Thought I’d write a little story to start this post about the Katy. Forgive my silliness. I hope you enjoy it. 🙂
“Look, another turtle.” Bill slowed his recumbent and moved the turtle off the trail. The sunlight filtered through the canopy as the sound of bicycle tires on chat thrummed in their ears.
“It must be The Day of the Turtle.” Lora laughed at a recurring joke between the two of them. It seemed that every time they rode the Katy Trail in central Missouri, a different species of wildlife came out to welcome them.
“Ready for a break?”
“Sounds good to me. Let’s ride to the next bench.”
They stopped by the bench, moved their trikes to the side of the trail, and stood drinking from their water bottles. Lora read the marker about the Native American petroglyphs on the bluff behind her. While part of her brain absorbed the information, another part paid attention to the “heebie-jeebie” of the tufted titmouse in the tree above, the hum of insect noise and the rustle of a rabbit as it scurried into the bushes.
She turned toward her husband and smiled at the sight. Bill seemed fascinated by the fast-moving Missouri River as it rushed past the trail near Rocheport. Two people in a canoe waved as they floated downstream. Wildflowers bloomed purple and yellow between the former rail bed and the river. She reveled in the sights and sounds of summer in Missouri.
The Katy Trail (named after the M-K-T Railway) is one of 51 state parks in Missouri. As part of the Rails to Trails Conservancy project, it once bore the weight of many of tons of steel as the trains flew past the bluffs and fields. (If you look carefully, you can still see remnants of the railroad.) After the last train finished its run on the Katy in 1986, work began to join this rail bed to the growing number that were being transformed into hiking and biking trails. Officially dedicated in 1996, the Katy has seen thousands of visitors of all ages and from all over the country and the world. The flat, wide surface makes it easy for young and old alike to negotiate the trail with few problems.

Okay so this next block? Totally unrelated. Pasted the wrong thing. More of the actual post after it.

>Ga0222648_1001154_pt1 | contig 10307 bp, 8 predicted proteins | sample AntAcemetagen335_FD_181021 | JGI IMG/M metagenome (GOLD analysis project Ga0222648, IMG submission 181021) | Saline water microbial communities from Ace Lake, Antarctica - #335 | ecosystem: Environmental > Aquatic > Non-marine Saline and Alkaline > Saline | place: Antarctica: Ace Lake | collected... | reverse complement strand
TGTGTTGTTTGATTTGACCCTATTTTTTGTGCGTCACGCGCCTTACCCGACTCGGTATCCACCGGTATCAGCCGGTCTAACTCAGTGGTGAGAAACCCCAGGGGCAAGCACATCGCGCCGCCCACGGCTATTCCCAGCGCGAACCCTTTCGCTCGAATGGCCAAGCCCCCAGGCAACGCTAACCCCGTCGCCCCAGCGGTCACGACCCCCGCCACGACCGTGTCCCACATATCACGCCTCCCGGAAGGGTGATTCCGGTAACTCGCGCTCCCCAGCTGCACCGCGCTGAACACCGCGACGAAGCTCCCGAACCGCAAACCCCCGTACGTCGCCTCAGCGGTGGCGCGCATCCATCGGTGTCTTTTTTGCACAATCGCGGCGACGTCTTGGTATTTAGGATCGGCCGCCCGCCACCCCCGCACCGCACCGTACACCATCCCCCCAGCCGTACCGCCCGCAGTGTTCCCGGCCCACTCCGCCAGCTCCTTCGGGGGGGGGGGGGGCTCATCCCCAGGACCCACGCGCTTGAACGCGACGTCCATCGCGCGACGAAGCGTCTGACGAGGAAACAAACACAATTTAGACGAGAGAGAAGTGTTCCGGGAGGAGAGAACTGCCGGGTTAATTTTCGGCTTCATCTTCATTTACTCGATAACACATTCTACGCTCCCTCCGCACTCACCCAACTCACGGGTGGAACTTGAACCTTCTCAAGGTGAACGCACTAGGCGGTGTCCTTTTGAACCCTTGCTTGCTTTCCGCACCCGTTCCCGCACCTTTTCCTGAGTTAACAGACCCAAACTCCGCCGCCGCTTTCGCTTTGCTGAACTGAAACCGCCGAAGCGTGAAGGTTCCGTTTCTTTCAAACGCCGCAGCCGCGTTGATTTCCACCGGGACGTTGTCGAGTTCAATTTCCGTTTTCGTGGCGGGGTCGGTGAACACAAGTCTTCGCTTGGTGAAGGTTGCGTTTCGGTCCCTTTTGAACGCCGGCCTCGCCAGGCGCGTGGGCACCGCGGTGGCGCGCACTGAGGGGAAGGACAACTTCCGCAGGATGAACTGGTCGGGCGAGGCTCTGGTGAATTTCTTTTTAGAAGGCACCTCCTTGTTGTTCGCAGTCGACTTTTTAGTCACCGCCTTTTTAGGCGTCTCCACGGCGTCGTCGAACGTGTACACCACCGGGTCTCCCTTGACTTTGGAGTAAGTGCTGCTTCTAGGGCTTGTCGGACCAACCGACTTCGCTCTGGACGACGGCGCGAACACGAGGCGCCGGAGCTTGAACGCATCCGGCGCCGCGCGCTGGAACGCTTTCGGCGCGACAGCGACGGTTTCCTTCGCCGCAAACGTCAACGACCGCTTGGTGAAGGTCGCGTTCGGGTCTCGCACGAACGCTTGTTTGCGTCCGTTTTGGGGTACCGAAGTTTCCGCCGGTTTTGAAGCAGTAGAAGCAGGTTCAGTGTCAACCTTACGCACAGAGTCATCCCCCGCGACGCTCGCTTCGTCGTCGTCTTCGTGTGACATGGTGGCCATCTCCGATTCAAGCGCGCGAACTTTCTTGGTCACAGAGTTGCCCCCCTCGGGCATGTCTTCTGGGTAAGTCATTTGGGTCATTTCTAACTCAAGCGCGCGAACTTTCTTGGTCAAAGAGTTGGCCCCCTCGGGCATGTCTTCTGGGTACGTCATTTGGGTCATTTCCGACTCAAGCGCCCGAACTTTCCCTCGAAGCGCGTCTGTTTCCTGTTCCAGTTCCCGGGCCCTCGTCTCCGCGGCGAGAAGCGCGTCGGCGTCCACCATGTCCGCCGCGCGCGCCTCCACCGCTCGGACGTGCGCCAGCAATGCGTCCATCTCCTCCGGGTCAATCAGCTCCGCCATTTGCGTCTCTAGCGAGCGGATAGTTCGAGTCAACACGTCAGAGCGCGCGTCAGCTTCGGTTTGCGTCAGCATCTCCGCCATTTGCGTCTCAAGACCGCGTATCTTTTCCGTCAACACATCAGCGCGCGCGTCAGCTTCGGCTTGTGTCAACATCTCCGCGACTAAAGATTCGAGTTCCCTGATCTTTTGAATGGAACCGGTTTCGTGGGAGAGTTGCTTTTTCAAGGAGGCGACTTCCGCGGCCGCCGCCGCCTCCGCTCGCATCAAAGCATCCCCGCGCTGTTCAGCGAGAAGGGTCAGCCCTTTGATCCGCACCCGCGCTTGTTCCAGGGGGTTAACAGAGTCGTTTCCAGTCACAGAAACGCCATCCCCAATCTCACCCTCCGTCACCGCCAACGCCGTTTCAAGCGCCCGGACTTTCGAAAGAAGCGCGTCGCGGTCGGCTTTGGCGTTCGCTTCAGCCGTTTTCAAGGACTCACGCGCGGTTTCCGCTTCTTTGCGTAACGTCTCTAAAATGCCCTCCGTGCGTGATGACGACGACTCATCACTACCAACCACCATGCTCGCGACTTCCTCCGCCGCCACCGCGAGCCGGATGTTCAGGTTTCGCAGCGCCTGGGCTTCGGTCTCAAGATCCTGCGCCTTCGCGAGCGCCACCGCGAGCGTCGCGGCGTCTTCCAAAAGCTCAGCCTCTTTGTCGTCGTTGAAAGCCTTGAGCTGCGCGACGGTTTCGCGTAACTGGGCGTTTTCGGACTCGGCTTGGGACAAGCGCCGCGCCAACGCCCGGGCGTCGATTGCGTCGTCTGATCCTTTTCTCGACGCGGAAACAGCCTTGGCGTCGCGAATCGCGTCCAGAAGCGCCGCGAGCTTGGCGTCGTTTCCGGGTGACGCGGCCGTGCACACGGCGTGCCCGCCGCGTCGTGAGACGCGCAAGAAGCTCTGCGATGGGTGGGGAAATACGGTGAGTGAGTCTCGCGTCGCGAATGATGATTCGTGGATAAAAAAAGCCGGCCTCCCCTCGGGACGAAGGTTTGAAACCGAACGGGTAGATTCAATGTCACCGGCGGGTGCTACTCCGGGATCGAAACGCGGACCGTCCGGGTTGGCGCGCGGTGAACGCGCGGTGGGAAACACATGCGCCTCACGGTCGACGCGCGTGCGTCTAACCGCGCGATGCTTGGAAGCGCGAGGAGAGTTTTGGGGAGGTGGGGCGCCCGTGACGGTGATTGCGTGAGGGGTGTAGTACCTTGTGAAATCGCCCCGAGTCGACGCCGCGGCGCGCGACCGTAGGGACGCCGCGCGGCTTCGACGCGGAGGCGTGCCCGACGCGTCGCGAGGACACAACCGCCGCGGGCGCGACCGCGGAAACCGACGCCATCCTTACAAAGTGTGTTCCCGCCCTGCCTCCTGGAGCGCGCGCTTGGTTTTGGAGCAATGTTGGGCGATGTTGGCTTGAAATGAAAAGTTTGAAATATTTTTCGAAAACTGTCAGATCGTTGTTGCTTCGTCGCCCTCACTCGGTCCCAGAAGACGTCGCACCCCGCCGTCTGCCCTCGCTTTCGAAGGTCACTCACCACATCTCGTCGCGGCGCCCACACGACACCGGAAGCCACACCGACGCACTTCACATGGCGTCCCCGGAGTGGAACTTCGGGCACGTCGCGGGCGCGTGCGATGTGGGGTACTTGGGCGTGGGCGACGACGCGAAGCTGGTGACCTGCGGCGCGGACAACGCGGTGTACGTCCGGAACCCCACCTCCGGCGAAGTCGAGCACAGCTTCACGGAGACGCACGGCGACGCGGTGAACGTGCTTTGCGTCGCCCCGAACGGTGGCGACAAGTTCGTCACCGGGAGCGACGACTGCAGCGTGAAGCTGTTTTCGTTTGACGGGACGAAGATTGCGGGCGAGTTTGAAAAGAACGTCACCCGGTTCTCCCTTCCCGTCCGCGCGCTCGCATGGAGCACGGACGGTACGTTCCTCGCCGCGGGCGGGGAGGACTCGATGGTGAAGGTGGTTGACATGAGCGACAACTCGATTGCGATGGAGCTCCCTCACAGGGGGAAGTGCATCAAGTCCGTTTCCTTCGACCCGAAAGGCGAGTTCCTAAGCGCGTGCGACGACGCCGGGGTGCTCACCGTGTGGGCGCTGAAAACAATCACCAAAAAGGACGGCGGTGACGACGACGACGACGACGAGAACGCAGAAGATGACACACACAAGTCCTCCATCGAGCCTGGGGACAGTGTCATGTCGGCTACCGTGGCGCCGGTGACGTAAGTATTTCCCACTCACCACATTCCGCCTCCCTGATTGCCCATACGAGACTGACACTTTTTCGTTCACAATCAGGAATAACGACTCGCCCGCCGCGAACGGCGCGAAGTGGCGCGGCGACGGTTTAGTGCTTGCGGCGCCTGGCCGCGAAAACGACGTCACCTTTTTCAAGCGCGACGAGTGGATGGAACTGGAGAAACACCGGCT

Like any state park, there are plenty of areas for picnicking, getting some exercise and just enjoying nature. The trailheads are spaced at fairly even distances and are easy to find from the road. The eastern half of the trail follows state highway 94, making the trailheads especially convenient. Most have running water, places to purchase food and drink and rest areas. All the trailheads have historic information as well as pictures of flora and fauna to watch for along the way.
One of the most common ways to travel the Katy Trail is by bicycle. A few avid cyclists make the 237.6 mile journey, from Clinton to St. Charles, in a single day. Most do not. Others take 6-8 days to ride end-to-end at a more leisurely pace. They either camp along the way or stay in the many wonderful and hospitable bed and breakfasts.
One way to accomplish the end-to-end run, even for those who are not athletic, is to take day-trip-sized bites out of the trail. With a trail as flat as the Katy, it isn’t difficult to chew through 10-30 miles in a single day. There are many sites to see, shops to visit, and restaurants to try along the way. Weekend trips can be turned into romantic get-aways or girls’ gossip nights at the many bed and breakfasts.
Several stops on the Not-To-Be-Missed list include:
- Schoolhouse Bed & Breakfast in Rocheport – a schoolhouse turned B&B that retains its charm and grade-school décor. The rooms are spacious and comfortable, the garden area relaxing, and the breakfast is amazing.
- Iron Horse Hotel and Restaurant in Blackwater – This hotel is not on the Katy Trail, but close enough and fun enough to warrant a place on the list. This is a hotel turned doctor’s office turned hotel. It has a number of comfortable rooms named after rail lines of the past.
- Trailside Café and Bike Shop in Rocheport – This is right on the trail at the trailhead. They serve burgers and fries as well as other items including an extensive breakfast menu. Right next door bicycles of all kinds are available for rent, from recumbents to tandems.
- Central Dairy in Jefferson City – Ice cream is always a favorite on a hot summer day, especially after a long ride on the Katy Trail. The prices at the Central Dairy shop can’t be beat; neither can the smooth, rich coolness of their delicious ice cream.
- Katy Bike Rental in Defiance – Bike repair and accessories as well as rentals are available here. They also have a selection of ice cream and other treats.
Recently in Rural Missouri, the Katy Trail State Park made the list of Best of Rural Missouri’s category for best trail in four out of five regions. The Katy Trail offers a vacation that encompasses everything a good vacation needs: activity, shopping, good food, and relaxation. The bonus is that it displays Missouri in all her glory.